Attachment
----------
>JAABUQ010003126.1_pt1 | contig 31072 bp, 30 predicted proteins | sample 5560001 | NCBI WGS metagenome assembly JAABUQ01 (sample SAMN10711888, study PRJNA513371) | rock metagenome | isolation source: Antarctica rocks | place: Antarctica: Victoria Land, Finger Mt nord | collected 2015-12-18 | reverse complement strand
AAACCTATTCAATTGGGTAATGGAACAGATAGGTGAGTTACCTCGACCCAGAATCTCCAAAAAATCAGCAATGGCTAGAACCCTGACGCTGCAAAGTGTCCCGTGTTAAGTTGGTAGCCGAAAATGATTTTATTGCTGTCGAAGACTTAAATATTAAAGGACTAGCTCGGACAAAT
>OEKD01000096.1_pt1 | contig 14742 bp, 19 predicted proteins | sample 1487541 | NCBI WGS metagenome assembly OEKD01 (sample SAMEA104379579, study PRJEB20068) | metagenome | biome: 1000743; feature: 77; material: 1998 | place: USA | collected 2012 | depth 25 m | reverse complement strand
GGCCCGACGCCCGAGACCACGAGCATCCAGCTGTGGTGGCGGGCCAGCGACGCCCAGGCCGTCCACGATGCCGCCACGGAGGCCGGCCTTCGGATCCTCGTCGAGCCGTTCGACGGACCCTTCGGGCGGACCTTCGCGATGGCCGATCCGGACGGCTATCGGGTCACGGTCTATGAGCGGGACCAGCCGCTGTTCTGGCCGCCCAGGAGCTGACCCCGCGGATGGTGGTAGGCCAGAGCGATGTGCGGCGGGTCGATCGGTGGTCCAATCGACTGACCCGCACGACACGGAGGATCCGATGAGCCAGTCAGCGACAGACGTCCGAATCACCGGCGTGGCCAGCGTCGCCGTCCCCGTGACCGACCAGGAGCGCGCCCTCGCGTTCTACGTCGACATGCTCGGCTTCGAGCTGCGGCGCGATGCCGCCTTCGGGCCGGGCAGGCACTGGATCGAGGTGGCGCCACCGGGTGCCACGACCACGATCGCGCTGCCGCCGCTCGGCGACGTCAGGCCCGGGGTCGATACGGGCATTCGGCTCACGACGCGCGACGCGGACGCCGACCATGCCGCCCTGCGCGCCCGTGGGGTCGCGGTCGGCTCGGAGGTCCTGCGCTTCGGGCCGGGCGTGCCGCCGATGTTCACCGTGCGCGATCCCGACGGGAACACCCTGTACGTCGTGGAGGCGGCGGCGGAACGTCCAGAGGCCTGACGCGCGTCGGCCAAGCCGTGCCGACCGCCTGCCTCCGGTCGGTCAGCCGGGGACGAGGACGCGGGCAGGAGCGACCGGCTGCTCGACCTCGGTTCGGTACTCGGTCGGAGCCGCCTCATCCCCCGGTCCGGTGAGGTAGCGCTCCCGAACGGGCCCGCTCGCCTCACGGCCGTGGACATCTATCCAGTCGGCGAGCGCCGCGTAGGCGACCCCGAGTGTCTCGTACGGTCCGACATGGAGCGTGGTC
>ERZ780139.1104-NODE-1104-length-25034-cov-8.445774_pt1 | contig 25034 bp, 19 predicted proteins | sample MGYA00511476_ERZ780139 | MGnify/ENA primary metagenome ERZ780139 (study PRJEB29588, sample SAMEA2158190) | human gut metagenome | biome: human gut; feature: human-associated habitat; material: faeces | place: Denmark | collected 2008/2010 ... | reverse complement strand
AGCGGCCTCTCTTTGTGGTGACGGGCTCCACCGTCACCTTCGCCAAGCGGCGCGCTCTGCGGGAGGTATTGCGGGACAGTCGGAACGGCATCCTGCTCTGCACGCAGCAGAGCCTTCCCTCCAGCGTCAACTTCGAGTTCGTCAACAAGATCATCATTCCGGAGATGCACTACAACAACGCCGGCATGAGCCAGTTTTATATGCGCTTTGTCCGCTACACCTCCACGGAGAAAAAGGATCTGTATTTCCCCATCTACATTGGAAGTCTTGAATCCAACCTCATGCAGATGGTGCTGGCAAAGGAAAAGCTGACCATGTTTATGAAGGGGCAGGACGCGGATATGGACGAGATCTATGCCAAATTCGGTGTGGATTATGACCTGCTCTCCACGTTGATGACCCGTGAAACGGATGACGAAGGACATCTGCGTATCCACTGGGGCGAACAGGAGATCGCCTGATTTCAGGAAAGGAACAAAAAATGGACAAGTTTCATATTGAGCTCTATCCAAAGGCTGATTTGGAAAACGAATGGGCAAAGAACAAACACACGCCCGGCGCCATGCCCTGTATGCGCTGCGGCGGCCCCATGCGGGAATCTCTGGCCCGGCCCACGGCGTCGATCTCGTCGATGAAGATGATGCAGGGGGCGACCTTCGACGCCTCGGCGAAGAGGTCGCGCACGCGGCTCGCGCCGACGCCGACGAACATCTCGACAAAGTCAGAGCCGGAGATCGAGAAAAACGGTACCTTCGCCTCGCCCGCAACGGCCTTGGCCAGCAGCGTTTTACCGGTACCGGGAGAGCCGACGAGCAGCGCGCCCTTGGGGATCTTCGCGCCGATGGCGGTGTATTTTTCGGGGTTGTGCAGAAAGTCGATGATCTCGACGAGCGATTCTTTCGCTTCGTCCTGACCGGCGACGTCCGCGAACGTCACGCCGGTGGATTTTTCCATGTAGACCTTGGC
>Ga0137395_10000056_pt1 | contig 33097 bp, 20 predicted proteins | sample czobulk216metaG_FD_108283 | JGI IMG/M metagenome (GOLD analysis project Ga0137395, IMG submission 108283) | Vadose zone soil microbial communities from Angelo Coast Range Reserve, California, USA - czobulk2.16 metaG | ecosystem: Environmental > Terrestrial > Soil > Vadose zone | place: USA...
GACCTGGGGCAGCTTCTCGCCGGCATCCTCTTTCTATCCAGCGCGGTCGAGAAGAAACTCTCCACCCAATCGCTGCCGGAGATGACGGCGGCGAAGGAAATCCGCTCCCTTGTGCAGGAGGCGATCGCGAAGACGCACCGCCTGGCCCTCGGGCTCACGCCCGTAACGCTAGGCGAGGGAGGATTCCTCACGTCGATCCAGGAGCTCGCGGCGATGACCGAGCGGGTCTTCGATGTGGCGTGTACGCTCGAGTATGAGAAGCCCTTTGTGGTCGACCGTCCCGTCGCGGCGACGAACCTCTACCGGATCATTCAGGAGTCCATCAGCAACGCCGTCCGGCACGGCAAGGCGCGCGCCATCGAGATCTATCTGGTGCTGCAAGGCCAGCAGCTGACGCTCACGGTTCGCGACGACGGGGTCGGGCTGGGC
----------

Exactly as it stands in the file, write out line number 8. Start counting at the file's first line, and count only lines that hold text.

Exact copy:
GACCTGGGGCAGCTTCTCGCCGGCATCCTCTTTCTATCCAGCGCGGTCGAGAAGAAACTCTCCACCCAATCGCTGCCGGAGATGACGGCGGCGAAGGAAATCCGCTCCCTTGTGCAGGAGGCGATCGCGAAGACGCACCGCCTGGCCCTCGGGCTCACGCCCGTAACGCTAGGCGAGGGAGGATTCCTCACGTCGATCCAGGAGCTCGCGGCGATGACCGAGCGGGTCTTCGATGTGGCGTGTACGCTCGAGTATGAGAAGCCCTTTGTGGTCGACCGTCCCGTCGCGGCGACGAACCTCTACCGGATCATTCAGGAGTCCATCAGCAACGCCGTCCGGCACGGCAAGGCGCGCGCCATCGAGATCTATCTGGTGCTGCAAGGCCAGCAGCTGACGCTCACGGTTCGCGACGACGGGGTCGGGCTGGGC